By Lance Chilton

It wasn’t very good to begin with. Then, on June 24, 2013, it was thrown into complete chaos in an office in Santa Fe. “It” was the behavioral health “system” in New Mexico, and the Santa Fe meeting, informing 15 New Mexico providers of behavioral health services that there were “credible allegations of fraud, waste and abuse” in their Medicaid billing, and that Medicaid payments to them would cease They were told that they must continue to provide services to all of their clients (without payment) until their caseloads could be assumed by the Arizona companies that would come in to replace them.

New Mexico behavioral health care had been “held together by bandaids and chewing gum,” Española social worker/mental health provider Ambrose Baros said after a screening of a film about the debacle called The Shake-Up last week – originally scheduled for in-person viewing and switched to online due to the coronavirus epidemic. Alongside Mr. Baros, other panel participants included behavioral health provider and administrator Patsy Romero, State Senator and social worker Jerry Ortiz y Pino and Lieutenant Governor, and former teacher and state senator Howie Morales. The session was ably led by West Side Democrats chair Ellen Coplen and Bernalillo County Democratic chair Flora Lucero.

Where previously behavioral health services were hard to get, especially in rural areas of the state, after the shake up and the manifest failure of the Arizona companies to provide services or to retain the state’s limited behavioral health practitioners, there were virtually no services available.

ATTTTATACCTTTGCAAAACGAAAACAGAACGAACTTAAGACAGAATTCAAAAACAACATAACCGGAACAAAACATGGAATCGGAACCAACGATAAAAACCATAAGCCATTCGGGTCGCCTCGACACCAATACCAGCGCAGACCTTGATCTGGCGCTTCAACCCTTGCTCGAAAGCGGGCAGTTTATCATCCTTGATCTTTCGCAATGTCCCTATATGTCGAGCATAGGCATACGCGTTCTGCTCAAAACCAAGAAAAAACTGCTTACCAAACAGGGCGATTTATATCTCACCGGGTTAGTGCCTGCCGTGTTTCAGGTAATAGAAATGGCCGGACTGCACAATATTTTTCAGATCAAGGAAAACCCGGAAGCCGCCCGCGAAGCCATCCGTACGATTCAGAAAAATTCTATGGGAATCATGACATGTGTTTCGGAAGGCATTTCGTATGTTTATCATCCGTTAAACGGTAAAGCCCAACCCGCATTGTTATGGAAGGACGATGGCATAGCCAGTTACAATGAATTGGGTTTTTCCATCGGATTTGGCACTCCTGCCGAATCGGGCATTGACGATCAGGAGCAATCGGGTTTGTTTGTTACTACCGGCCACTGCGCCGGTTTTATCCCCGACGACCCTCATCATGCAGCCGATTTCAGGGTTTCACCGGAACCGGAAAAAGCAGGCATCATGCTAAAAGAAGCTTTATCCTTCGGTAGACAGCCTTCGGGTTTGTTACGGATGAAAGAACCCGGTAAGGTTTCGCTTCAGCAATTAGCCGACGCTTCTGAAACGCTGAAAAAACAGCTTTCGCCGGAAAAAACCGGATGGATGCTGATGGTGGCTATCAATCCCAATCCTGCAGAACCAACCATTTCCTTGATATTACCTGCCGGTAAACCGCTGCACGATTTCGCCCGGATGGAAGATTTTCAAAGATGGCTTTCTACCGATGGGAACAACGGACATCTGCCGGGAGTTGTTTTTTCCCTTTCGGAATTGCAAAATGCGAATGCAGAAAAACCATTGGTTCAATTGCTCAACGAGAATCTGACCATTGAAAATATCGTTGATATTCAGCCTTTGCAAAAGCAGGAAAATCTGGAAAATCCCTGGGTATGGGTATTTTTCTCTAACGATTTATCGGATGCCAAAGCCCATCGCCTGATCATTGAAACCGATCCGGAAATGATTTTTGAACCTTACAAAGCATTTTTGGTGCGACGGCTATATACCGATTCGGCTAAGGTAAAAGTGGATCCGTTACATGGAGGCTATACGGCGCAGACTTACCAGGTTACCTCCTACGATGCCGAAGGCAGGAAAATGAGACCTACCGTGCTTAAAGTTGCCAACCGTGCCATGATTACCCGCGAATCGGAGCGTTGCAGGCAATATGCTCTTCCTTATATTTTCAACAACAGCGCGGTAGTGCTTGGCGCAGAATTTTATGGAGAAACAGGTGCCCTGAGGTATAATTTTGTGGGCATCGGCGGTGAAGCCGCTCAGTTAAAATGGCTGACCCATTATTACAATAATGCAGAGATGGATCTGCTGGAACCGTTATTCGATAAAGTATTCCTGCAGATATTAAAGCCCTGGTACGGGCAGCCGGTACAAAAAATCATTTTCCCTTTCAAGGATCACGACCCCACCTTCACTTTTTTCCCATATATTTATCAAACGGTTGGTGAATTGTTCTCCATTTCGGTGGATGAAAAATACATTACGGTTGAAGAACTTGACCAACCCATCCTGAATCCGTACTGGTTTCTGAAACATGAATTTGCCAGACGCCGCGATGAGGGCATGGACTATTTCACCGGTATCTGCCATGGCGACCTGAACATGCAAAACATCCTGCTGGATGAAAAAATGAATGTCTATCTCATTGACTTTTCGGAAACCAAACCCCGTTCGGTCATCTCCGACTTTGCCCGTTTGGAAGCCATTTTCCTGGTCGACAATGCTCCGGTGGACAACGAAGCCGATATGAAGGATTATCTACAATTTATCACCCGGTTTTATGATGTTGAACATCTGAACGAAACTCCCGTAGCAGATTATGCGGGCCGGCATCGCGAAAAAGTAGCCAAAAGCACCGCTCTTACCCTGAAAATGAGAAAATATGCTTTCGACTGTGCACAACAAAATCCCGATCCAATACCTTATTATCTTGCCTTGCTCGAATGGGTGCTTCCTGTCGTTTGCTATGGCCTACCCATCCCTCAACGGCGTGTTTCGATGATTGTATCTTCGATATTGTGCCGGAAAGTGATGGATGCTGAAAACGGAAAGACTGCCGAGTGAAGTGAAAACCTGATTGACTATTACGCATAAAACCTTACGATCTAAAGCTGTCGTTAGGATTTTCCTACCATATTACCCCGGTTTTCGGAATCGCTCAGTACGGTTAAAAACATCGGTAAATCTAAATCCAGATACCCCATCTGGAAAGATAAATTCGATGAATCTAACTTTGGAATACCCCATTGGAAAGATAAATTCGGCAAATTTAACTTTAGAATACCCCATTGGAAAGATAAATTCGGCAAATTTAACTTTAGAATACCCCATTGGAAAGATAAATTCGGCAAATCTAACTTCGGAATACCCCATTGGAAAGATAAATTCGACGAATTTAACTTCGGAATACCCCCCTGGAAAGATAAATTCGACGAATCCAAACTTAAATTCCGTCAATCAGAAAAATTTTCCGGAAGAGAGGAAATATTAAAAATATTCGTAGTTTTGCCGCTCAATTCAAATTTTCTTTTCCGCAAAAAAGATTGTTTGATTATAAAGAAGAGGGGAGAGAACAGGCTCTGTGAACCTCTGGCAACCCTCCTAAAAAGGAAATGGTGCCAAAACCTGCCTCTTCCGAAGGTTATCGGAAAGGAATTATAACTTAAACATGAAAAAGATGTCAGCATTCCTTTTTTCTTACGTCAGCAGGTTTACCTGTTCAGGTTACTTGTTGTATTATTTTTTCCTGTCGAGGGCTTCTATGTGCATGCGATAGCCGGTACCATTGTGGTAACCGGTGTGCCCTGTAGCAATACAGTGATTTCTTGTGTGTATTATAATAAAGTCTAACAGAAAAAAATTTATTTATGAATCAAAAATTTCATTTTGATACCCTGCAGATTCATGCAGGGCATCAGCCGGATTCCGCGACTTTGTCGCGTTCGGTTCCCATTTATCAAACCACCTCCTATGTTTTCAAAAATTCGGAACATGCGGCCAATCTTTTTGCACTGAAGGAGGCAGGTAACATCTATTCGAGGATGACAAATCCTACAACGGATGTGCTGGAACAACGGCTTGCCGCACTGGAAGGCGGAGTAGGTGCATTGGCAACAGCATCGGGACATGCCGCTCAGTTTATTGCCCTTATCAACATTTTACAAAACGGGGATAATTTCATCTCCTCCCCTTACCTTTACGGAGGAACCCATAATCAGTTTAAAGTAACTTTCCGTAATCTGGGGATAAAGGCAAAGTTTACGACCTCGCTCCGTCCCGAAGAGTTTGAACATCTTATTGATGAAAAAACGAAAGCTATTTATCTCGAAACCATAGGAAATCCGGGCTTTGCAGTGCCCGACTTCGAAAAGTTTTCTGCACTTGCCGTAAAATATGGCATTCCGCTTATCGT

Senator Ortiz y Pino synthesized the results: desperately short of services, those with mental illness and substance use disorders turned increasingly to drugs and alcohol, which fueled a need for cash and led to a spike in loss of life and to crime. We’re still dealing with the results, despite an increasing effort by the Michelle Luján Grisham administration to provide resources to mending the torn safety net.

Most of the accused providers, having little or no income, ceased operation and went bankrupt; the film shows former Albuquerque Hogares, Inc. leader Nancy Archer weeping quietly as she described the death of her agency. In 2016, Attorney General Hector Balderas cleared all of the agencies of all of the allegations, but it was too late for most.

As Lieutenant Governor Morales said, “it was a reminder of New Mexico’s darkest days. We need to make sure it never happens again.” Ms. Romero praised Senator Mary Kay Papen for introducing and getting passed a bill (2019 Senate Bill 41) to assure Medicaid providers’ transparency and due process if they are ever again accused of fraud or abuse.

There’s much more detail to be seen in the excellent film and the measured but powerful response from the panelists. Ms. Lucero promised that the film would be made available to local Democratic groups and that a video of the entire presentation would be available at Indeed, we must learn from the bitter lessons here.